The NYT gives a lot of other examples; here are a few:

Last year, the editor of The Lancet, a British medical journal, apologized for a cover that referred to “bodies with vaginas” rather than women.

Today, “pregnant people” and “birthing people” have elbowed aside “pregnant women.”

The Centers for Disease Control and Prevention has a section on “Care for Breastfeeding People,” the governor of New York issued guidance on partners accompanying “birthing people” during Covid, and city and some state health departments offer “people who are pregnant” advice on “chestfeeding.”

The Cleveland Clinic, a well-known nonprofit hospital, posed a question on its website: “Who has a vagina?” Its answer begins, “People who are assigned female at birth (AFAB) have vaginas.” The American Cancer Society website recommends cancer screenings for “people with a cervix.”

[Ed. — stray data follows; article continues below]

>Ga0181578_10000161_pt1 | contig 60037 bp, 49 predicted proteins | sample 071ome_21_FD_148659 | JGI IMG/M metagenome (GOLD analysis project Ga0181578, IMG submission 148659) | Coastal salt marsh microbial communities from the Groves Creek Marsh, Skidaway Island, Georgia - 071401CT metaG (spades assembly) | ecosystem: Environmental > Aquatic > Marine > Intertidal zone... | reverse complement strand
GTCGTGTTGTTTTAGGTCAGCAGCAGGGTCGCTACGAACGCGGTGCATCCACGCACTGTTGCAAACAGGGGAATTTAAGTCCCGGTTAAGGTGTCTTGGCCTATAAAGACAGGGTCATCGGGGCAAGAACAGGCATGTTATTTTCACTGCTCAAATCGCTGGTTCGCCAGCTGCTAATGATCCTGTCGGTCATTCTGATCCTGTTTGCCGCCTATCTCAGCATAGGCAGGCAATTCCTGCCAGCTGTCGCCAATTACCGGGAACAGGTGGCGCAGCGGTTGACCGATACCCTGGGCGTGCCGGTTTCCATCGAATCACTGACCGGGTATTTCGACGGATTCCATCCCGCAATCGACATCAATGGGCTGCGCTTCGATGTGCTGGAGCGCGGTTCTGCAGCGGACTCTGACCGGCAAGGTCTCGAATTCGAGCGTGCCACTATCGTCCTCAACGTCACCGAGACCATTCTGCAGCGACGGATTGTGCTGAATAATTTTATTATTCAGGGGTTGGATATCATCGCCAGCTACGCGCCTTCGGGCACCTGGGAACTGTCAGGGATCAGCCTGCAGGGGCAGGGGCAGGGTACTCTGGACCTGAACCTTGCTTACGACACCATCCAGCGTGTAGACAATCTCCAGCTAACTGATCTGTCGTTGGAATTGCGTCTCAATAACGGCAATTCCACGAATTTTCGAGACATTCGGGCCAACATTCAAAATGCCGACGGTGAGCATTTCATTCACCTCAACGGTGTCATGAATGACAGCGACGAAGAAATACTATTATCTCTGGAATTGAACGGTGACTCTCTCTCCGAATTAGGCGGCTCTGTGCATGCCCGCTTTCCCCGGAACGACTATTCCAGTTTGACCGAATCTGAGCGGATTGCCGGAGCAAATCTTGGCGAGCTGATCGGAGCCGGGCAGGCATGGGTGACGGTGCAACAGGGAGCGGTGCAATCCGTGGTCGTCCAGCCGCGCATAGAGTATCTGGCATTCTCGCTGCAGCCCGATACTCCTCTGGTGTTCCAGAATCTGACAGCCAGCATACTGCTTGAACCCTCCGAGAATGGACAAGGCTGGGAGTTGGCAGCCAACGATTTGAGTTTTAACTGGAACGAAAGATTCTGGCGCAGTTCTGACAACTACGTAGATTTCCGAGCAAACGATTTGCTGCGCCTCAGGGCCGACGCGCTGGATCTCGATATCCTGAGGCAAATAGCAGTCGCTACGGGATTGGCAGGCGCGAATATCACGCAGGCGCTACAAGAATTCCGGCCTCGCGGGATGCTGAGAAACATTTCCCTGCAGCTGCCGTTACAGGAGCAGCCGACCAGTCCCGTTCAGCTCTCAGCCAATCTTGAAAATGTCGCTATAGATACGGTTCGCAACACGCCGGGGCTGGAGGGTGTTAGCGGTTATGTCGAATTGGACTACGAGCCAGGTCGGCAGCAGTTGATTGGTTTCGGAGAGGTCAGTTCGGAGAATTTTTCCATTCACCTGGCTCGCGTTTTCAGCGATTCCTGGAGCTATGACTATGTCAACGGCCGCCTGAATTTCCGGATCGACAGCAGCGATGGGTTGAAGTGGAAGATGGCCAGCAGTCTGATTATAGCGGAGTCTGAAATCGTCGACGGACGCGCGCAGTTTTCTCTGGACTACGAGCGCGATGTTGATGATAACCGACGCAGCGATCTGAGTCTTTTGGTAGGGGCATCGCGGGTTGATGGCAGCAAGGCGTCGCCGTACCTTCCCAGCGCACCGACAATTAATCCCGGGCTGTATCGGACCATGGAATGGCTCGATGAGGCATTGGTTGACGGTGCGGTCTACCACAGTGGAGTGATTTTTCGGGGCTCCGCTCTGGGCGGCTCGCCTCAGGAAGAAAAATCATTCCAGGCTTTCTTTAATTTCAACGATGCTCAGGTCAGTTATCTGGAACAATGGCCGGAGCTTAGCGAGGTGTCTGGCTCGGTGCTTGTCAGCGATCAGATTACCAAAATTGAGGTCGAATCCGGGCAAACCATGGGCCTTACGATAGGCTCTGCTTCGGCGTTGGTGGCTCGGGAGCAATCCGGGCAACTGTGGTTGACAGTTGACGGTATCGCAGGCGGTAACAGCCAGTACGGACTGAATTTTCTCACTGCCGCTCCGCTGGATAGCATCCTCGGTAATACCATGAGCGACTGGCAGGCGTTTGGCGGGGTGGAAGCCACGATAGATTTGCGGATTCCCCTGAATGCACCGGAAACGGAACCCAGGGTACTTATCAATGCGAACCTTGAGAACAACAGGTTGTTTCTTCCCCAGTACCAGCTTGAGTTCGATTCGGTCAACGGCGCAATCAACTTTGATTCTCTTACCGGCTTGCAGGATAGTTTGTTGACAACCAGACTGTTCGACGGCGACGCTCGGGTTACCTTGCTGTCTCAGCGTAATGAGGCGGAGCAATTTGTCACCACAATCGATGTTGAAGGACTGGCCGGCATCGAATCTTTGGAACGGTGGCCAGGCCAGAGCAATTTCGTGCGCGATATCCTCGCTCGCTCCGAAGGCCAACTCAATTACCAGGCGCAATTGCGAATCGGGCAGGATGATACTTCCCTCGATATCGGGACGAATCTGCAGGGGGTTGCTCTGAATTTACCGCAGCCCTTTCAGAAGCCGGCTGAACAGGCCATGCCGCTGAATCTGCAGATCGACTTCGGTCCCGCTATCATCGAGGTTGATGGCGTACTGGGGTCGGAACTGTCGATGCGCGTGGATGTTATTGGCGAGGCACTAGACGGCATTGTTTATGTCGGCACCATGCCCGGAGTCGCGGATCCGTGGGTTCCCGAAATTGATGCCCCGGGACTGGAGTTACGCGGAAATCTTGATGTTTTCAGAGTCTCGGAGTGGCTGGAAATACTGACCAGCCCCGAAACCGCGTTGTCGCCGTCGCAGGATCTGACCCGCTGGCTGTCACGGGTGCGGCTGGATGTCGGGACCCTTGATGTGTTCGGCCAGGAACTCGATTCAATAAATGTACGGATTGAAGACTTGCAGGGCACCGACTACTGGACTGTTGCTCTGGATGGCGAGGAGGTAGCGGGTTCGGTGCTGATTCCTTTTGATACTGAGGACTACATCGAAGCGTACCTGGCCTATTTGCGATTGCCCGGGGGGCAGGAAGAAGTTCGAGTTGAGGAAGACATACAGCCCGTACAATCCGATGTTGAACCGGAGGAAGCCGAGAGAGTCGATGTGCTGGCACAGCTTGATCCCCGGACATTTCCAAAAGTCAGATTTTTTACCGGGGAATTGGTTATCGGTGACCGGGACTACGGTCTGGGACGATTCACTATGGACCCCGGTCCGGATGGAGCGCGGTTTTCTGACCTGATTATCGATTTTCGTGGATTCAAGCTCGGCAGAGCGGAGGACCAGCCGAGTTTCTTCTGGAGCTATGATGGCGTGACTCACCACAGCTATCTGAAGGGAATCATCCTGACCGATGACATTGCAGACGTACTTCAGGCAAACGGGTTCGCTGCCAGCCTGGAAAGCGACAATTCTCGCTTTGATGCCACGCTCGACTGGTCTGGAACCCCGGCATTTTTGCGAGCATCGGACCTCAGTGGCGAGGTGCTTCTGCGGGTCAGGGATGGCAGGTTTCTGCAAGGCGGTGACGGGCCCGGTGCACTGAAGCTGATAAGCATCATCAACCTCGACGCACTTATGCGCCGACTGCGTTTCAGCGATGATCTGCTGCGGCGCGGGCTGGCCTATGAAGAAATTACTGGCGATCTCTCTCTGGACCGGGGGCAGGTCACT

This reflects a desire by medical professionals to find a language that does not exclude and gives comfort to those who give birth and identify as nonbinary or transgender.

And no matter how many posts I write, I just can’t bring myself to use the words “people with vaginas” or “people who are assigned female at birth” instead of “women”, though I’ll refer to transwomen as “transwomen” when that word is appropriate. And as a biologist I can’t pretend that sex (as opposed to gender) is a spectrum, or that it’s not even near being a binary.

The article above, which you can read for yourself, quotes people justifying this change not just on the grounds of equity, but because “language evolves.” But in this case language isn’t evolving naturally, it’s being forced to change at the point of a gun.

How many people who give birth are transgender men? The times reports 0.1 percent, or one birth in a thousand.

Is that sufficient to warrant such a substantial a language change? What if 0.1 % of all Jews objected to the term “Jew” because it sounds anti-Semitic? Would you start saying, “People of the Hebrew persuasion?” instead.

And the difference is not purely semantic: some women want to make a distinction between transgender women and biological women in athletics, in incarceration, and in rape counseling, and for reasons I consider reasonable.